Throwback Thursday: “YOU CAN FLOAT ON AIR!”

Here’s another bizarre relic of Boys’ Life magazine in the 1980’s — an ad for what was apparently a $4.95 do-it-yourself hovercraft.  (Kids needed to read that entire ad to understand that what this company was selling you was not the “AIR CAR” itself, or even its parts, but only “plans and photos.”)

A pal of mine in the Cub Scouts had his heart set on this, but  I wisely cautioned him that you couldn’t always trust advertisers.  (I’d learned my own lesson a couple of years prior from the duplicitous marketers of “Sea Monkeys.”)  You’ve gotta read the whole thing through, I told him.  Pretend that you’re dealing with the least trustworthy kid on the school bus.  It was one of those truly rare moments in my life when I counseled circumspection to others instead of vice versa.

He was pretty zealous in his desire for this thing.  For some reason, he really wanted to take it out over the Long Island Sound (to … Connecticut, presumably?)  I’m still not sure why he didn’t want a jet ski. We indeed had those in the 80’s.  Oh, well.  As dreams go, it wasn’t the worst that a kid could have.

He never wound up sending away for it.  I’m not sure if that’s because I talked him out of it or not.

But here’s the stunning O’Henry-style postscript — I’ve read a few Reddit and Twitter posts from men in their 40’s who also remember this Boys Life ad, and who actually sent away for the plans.  A couple of them claim that they successfully built this device, and that the damned thing actually worked.  (Cue the theme music for Christopher Nolan’s 2006 “The Prestige.”)  It certainly couldn’t hold 100 pounds, they qualified, but it technically still worked.

I guess if I ever run into my old friend from the Cub Scouts after 40 years, I owe him a hovercraft.

 

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Throwback Thursday: 80’s-era Scouting handbooks.

If you were a Scout in the 1980’s, then I’m sure you remember these.  Yes, I was a Scout for a while too, and I fully realize that will amuse a lot of people who know me.

I’m pretty sure I aced that whole Cub Scout gig, as its only real requirement was being polite to adults, along with maybe doing good deeds every now and then.  I did just fine at the “Webelos” stage too.  Being a Boy Scout, however, had many more requirements — they included, among other things, not dying of exposure.  And here was where the expectations of scouting at last exceeded my natural aptitudes.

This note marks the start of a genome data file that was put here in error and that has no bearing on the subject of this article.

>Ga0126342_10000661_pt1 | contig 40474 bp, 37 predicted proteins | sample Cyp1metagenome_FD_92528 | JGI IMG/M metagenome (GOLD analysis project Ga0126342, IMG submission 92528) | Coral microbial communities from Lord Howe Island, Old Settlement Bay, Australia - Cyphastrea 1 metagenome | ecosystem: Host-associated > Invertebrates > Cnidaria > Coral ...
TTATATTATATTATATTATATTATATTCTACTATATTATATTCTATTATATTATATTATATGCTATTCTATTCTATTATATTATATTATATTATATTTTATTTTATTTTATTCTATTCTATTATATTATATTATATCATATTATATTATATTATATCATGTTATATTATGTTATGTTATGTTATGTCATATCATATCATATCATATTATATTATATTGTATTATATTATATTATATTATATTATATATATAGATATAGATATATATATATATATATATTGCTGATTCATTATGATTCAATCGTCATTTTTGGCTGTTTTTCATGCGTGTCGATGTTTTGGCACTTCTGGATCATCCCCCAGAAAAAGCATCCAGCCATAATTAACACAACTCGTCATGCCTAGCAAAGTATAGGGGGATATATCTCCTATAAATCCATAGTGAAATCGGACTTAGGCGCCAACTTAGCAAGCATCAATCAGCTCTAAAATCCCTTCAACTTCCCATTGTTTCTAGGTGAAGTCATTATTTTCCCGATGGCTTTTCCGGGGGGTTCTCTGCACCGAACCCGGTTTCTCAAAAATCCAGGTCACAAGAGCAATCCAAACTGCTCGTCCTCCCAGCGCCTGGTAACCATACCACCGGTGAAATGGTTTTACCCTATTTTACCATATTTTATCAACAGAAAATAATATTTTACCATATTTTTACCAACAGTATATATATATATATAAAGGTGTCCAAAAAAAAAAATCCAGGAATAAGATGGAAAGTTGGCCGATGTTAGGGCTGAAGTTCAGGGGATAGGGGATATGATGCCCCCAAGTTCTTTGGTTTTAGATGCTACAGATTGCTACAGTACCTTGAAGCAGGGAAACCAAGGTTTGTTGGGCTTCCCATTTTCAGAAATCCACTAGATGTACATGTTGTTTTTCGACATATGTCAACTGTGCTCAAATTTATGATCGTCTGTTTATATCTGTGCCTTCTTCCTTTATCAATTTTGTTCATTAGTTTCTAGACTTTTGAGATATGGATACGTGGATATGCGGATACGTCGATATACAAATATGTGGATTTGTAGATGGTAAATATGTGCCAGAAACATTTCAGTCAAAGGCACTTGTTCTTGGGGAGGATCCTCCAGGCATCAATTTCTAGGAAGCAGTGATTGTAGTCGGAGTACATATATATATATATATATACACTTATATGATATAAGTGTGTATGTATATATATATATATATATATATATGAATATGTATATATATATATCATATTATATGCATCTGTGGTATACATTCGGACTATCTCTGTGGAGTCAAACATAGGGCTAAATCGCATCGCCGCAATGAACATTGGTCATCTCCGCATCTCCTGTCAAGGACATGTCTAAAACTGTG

So I wasn’t exactly John Rambo out there.  If the Boy Scouts had voted on superlative awards, then I’m pretty sure I would have won “Most Likely to Die in the Wilderness,” or maybe “Most Likely to Perish in a Fire He Inadvertently Started,” or maybe even “Most Likely to Arrive at a Girl Scout Meeting by Mistake.”

Oh, well. I had fun with it.

The painting on the Bot Scout Handbook below, by the way, is “Come and Get It” by Norman Rockwell.  Here’s some trivia for you — if you’re ever surprised by the sheer volume of the man’s paintings, that’s because he completed more than 4,000 in his lifetime.

[Update: I see that I misspelled “Boy Scout” as “Bot Scout” above, but I’m leaving it there because it’s funny.]

 

 

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Homeland Insecurity.

I was never anything resembling Eagle Scout material.  But I was a Cub Scout since I was old enough, and I was a Boy Scout for a year.

I never heard an adult connected with the organization even mention politics once.

I just can’t believe the extent to which Trump seems to constantly betray his own insecurities. Everything he says seems intended to show us that he is somehow better than Obama or Hillary. He’s like a child who repeatedly proclaims that he is smarter or tougher than the next kid. If Trump has so much confidence in his superiority, then why should he feel the need to endlessly remind the rest of us?

They say that imitation is the sincerest form of flattery, but maybe needful competition is even more sincere.